As people age, basic cognitive skills – working memory, the ability to pay attention to a speaker in a noisy environment, or the ability to process information quickly – begin to decline.

Desjardins studied a group of individuals in their 50s and 60s with bilateral sensorineural hearing loss who had previously never used hearing aids.

They took cognitive tests to measure their working memory, selective attention and processing speed abilities prior to and after using the hearing aids.

After two weeks of hearing aid use, tests revealed an increase in percent scores for recalling words in working memory and selective attention tests, and the processing speed at which participants selected the correct response was faster.

By the end of the study, participants had exhibited significant improvement in their cognitive function.

Hearing Aid Research”Most people will experience hearing loss in their lifetime,” said Desjardins, who joined UTEP in 2013. “Think about somebody who is still working and they’re not wearing hearing aids and they are spending so much of their brainpower just trying to focus on listening. They may not be able to perform their job as well. Or if they can, they’re exhausted because they are working so much harder. They are more tired at the end of the day and it’s a lot more taxing. It affects their quality of life.”
Hearing loss affects more than 9 million Americans over the age of 65 and 10 million Americans ages 45 to 64, but only about 20 percent of people who actually need hearing aids wear them, Desjardins said.

Desjardins’ new study focuses on the use of hearing aids by Hispanics. Research shows that only five percent of Mexican-Americans wear hearing aids. She has developed a survey to investigate their attitudes toward hearing loss. The survey will be conducted at health fairs in the community, including the Mexican Consulate in El Paso,Texas.

Source:The University of Texas at El Paso

 

 

How to prevent hearing loss?

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How to prevent hearing loss and protect your hearing?

  • Noise-induced hearing loss is usually permanent and progresses with each exposure. Use proper ear protection when working around loud noises.
  • Never put foreign objects in the ear.
  • Do not use cotton swabs to clean or probe the ear canals.
  • Do not put cotton balls or liquids into the ear unless prescribed by a doctor.
  • Treat middle ear infections as soon as possible. Hearing loss may be prevented by prompt treatment. Most doctors believe that fluid in the middle ear (called an effusion) lasting longer than 6 weeks should be drained and tympanostomy tubes(ear tubes) placed in the middle ear.
  • If you are taking medications that can cause hearing loss, your doctor should carefully monitor their levels with blood tests.

Below shows the health nutrition’s which helps prevent hearing loss. Good luck.

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Signs & Symptoms of hearing loss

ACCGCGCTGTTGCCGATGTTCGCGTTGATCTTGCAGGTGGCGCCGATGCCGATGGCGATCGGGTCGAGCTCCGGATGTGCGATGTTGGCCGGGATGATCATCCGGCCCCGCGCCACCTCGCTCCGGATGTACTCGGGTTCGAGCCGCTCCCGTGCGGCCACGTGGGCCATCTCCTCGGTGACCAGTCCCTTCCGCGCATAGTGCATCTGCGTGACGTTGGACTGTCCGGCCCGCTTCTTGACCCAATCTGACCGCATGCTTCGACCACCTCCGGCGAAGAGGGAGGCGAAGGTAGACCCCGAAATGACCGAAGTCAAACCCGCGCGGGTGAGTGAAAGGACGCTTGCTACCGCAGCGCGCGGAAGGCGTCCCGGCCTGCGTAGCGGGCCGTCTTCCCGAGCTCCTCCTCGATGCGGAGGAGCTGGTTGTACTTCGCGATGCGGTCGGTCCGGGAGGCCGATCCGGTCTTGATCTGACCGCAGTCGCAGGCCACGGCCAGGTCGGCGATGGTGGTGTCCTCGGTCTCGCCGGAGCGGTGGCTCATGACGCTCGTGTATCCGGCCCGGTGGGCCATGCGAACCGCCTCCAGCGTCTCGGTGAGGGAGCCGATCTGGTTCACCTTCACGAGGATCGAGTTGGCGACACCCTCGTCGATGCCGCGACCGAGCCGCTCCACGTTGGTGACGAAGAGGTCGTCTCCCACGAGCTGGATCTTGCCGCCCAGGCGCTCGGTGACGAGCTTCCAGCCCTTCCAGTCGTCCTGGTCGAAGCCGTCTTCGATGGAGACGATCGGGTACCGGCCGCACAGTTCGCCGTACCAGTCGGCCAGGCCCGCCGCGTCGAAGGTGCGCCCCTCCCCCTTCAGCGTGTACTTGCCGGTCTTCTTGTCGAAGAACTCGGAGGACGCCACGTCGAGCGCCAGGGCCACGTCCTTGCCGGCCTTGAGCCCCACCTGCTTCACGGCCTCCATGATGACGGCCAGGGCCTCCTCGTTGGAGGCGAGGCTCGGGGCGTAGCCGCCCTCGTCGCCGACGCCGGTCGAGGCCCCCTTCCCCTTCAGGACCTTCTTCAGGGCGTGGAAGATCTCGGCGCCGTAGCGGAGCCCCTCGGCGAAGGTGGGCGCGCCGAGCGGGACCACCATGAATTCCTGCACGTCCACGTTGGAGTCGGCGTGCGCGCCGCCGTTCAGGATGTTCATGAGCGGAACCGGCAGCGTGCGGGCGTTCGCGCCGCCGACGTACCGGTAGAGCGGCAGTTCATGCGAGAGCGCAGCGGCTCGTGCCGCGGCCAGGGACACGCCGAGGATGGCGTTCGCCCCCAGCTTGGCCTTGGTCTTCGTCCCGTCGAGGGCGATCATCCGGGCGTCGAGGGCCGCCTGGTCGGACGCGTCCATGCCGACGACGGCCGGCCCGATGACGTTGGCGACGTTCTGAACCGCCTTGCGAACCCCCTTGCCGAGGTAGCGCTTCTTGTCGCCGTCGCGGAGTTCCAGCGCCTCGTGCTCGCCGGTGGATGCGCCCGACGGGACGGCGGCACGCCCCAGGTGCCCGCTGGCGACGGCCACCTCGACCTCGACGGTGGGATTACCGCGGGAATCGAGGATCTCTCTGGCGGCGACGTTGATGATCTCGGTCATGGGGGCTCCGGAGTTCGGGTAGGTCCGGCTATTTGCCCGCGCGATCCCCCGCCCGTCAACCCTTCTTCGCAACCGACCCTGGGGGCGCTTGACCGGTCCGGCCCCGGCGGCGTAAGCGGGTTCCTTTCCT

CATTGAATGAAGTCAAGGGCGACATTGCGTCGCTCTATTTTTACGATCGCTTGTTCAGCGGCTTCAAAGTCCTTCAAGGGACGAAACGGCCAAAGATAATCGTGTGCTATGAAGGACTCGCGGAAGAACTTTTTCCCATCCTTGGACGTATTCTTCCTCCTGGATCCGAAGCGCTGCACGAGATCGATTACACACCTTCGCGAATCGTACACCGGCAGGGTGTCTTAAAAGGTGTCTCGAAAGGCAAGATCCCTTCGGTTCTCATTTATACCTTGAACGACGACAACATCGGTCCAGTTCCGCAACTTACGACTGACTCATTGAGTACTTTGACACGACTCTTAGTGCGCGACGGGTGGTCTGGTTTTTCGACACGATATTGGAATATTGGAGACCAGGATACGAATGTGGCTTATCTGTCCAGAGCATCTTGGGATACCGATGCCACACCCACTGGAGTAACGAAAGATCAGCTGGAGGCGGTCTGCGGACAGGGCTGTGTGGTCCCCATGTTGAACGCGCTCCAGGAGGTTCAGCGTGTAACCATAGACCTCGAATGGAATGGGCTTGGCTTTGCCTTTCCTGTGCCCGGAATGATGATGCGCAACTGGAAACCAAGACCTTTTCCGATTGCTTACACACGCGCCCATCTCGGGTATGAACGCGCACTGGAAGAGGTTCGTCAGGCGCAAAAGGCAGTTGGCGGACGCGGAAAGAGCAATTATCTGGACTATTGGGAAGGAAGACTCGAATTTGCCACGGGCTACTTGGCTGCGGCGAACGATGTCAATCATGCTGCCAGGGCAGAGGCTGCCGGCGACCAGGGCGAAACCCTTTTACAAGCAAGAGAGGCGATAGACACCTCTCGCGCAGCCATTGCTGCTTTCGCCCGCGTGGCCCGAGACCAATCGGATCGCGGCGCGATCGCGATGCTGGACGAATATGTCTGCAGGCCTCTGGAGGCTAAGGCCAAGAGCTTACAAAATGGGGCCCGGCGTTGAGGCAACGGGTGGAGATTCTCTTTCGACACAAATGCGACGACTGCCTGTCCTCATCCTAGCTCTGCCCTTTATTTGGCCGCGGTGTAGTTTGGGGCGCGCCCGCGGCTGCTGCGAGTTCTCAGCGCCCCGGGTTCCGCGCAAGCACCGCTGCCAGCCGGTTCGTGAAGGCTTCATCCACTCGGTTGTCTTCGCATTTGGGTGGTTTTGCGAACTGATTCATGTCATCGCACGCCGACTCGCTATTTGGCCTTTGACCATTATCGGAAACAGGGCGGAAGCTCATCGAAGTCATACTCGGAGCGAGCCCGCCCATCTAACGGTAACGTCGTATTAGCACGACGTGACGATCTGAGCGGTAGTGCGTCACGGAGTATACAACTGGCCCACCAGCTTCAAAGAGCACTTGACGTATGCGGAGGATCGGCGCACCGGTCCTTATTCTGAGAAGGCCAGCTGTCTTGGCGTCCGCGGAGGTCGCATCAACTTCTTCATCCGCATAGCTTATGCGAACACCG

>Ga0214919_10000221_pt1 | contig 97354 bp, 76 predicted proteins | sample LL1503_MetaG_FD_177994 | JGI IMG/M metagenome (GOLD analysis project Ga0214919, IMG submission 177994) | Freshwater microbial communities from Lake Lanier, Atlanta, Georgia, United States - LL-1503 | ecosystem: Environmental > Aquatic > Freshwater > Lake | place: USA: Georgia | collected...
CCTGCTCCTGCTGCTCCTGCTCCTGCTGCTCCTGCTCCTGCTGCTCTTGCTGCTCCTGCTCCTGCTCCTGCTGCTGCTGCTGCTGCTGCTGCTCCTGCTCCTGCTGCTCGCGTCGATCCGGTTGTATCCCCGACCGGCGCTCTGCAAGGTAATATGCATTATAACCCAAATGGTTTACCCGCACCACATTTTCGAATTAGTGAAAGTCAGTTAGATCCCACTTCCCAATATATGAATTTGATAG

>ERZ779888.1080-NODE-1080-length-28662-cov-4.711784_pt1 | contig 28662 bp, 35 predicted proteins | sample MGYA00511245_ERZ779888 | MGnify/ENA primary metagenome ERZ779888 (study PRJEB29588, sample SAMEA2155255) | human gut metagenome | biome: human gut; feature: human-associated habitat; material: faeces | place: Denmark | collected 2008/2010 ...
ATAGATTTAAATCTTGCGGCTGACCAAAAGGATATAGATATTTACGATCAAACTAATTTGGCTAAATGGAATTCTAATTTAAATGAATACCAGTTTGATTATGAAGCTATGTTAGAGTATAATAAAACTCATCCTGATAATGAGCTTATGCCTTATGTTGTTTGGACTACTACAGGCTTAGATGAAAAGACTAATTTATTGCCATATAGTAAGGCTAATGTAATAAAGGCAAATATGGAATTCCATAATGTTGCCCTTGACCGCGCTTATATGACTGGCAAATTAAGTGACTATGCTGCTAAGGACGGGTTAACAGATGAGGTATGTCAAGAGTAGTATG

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Hearing loss usually develops gradually that you don’t notice the loss of these subtle everyday sounds. Someone with hearing loss will only realize how much they have been missing once they get help.

For adults, below symptoms could be taken as warning sign…

  • You hear people speaking but you have to strain to understand their words.
  • You frequently complain that people mumble.
  • You find it harder to hear in public gatherings.
  • You play the TV or radio louder than your friends, spouse and relatives.
  • You don’t always hear the doorbell or the telephone ringing.
  • You frequently ask people to repeat what they said.
  • You find that looking at people when they speak to you makes it easier to understand.
  • You talk loudly.
  • You find it difficult to distinguish speech from other sounds and noises.

If you have any of these symptoms, you should see an audiologist for hearing assessment. A hearing assessment allows the audiologist to determine the nature and degree of your hearing loss, and it tells the audiologist how well or how poorly you understand speech. A thorough investigation also includes a comprehensive case history (interview) as well as visual inspection of the ear canals and eardrum. The results of the hearing evaluation are useful to the physician should the audiologist conclude that your hearing problem may be treated with medical or surgical alternatives. If the results indicate that you are a suitable candidate for hearing aid, hearing aids that suit your type and degree of hearing loss, lifestyle, dexterity and budget will be prescribed. Post- fitting follow- up will be customised to ensure that you hear better in short time.

 As for children, below are some symptoms:

  • Risk factors during pregnancy, such as maternal rubella or syphilis.
  • Significant head trauma.
  • Meningitis.
  • History of congenital hearing loss.
  • Recurrent middle ear infections.
  • Ototoxic medication
  • Speech or language delay.
  • Risk factors in the new-born, such as premature birth, low birth weight, severe jaundice.
  • Parent or teacher has noticed or suspects a hearing loss abnormalities of the ears, nose or throat.
  • Syndromes such as Down Syndrome.

Children should have their hearing tested if one of the above occurs.

At vCare Hearing, we provide comprehensive hearing assessment for both adult and children to detect early stage of hearing loss before it occurs.